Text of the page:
Dawn of the Drone : From the Back Room Boys of the Royal Flying Corps
In the dark days of World War I, when flying machines, radio, and electronics were infant technologies, the first remotely controlled experimental aircraft took to the skies and unmanned radio controlled 40-foot high-speed Motor Torpedo Boats ploughed the seas in Britain. Developed by the British Army's Royal Flying Corps and the Royal Navy these prototype weapons stemmed from an early form of television demonstrated before the war by Prof. A. M. Low. The remote control systems for these aircraft and boats were invented at RFC Secret Experimental Works commanded by Prof.
Low, which was part of the organization of 'back-room boys' in the Munitions Inventions Department. These audacious projects of Low and his contemporaries led to the hundreds of remotely controlled Queen Bee aerial targets in the 1930s and hence to all the machines that we now call 'drones'. Starting well before WWI and, for the lucky ones, extending well beyond it, the lives of Archibald Low and many of his contemporaries were extraordinary as were the times they lived through.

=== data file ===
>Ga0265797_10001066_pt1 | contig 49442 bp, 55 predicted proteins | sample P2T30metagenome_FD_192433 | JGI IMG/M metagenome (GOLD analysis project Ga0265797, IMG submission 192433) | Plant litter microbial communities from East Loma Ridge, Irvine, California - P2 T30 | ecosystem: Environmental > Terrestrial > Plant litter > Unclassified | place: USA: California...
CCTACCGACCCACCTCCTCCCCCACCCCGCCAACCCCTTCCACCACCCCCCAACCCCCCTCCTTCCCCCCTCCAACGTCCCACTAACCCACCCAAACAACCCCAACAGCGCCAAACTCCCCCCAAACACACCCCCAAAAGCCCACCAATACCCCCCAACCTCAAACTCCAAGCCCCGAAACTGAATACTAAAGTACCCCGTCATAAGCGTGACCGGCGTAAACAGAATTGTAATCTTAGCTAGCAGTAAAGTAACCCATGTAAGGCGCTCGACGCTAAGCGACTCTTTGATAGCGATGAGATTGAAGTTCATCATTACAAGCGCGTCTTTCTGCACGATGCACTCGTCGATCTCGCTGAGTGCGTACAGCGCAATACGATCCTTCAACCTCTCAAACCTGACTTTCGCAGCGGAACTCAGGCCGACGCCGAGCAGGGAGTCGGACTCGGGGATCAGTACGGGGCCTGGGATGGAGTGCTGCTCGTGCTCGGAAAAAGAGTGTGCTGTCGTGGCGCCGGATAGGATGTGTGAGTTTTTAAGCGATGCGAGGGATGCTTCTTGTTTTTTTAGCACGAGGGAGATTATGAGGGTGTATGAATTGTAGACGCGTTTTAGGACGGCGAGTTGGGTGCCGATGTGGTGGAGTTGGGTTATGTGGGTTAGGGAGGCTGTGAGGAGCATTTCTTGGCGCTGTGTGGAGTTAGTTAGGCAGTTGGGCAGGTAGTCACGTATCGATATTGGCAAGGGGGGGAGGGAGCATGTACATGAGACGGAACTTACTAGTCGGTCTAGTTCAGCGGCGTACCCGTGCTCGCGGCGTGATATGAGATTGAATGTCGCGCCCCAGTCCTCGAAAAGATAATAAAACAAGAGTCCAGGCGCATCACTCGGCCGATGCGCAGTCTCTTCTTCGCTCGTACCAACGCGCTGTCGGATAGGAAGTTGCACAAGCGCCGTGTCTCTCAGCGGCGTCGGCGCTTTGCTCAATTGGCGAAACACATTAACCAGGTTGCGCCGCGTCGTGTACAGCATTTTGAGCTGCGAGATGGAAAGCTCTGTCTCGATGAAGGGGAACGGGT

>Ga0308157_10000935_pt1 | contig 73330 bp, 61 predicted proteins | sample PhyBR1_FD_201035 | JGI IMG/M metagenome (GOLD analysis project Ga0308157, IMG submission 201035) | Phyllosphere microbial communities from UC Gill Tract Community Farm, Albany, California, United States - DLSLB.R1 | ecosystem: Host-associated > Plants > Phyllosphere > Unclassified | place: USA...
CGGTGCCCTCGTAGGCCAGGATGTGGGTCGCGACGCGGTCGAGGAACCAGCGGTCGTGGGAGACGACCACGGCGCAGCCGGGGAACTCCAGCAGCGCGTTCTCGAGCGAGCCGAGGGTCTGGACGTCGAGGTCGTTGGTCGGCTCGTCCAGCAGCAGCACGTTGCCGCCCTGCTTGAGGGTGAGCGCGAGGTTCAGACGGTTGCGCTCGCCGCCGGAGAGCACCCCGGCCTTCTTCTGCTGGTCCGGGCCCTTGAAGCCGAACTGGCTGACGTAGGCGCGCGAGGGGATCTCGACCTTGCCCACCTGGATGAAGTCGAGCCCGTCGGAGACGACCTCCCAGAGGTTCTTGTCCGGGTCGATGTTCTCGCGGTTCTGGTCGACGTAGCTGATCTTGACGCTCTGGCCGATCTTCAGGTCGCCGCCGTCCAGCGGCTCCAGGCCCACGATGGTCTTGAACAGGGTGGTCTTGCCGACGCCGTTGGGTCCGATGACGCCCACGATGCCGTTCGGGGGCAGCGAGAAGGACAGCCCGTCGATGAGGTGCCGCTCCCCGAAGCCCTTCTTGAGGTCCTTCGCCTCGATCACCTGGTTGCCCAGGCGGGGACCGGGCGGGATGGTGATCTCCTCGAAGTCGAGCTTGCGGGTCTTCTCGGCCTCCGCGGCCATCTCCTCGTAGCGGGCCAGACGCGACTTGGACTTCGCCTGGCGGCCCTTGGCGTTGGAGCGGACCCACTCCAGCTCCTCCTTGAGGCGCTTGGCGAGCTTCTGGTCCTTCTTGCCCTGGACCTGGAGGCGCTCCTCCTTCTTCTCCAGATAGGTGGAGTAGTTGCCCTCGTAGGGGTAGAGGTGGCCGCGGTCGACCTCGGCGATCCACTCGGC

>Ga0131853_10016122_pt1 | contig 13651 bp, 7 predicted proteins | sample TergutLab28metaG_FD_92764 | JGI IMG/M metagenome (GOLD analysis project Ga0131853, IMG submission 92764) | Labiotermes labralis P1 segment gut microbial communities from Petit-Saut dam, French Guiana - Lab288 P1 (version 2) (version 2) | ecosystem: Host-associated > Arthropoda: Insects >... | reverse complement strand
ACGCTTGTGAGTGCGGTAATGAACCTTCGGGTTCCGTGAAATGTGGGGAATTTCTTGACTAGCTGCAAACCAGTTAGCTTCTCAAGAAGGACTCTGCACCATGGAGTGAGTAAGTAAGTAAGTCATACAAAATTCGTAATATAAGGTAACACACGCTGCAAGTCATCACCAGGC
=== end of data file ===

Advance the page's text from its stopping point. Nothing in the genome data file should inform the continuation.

They witnessed many dawns, the coming of the oil and plastics age and of domestic electricity. They experienced vast social improvements and the pasturing of the working horse in favor of motor transport. They were around for the first epic aircraft flights and with the aid of the very technologies that had enabled the development of drones, they saw air travel transformed from the precarious to the routine.
It is astonishing that the origins of the first drones are not common knowledge in Britain and that the achievement of these maverick inventors is not commemorated.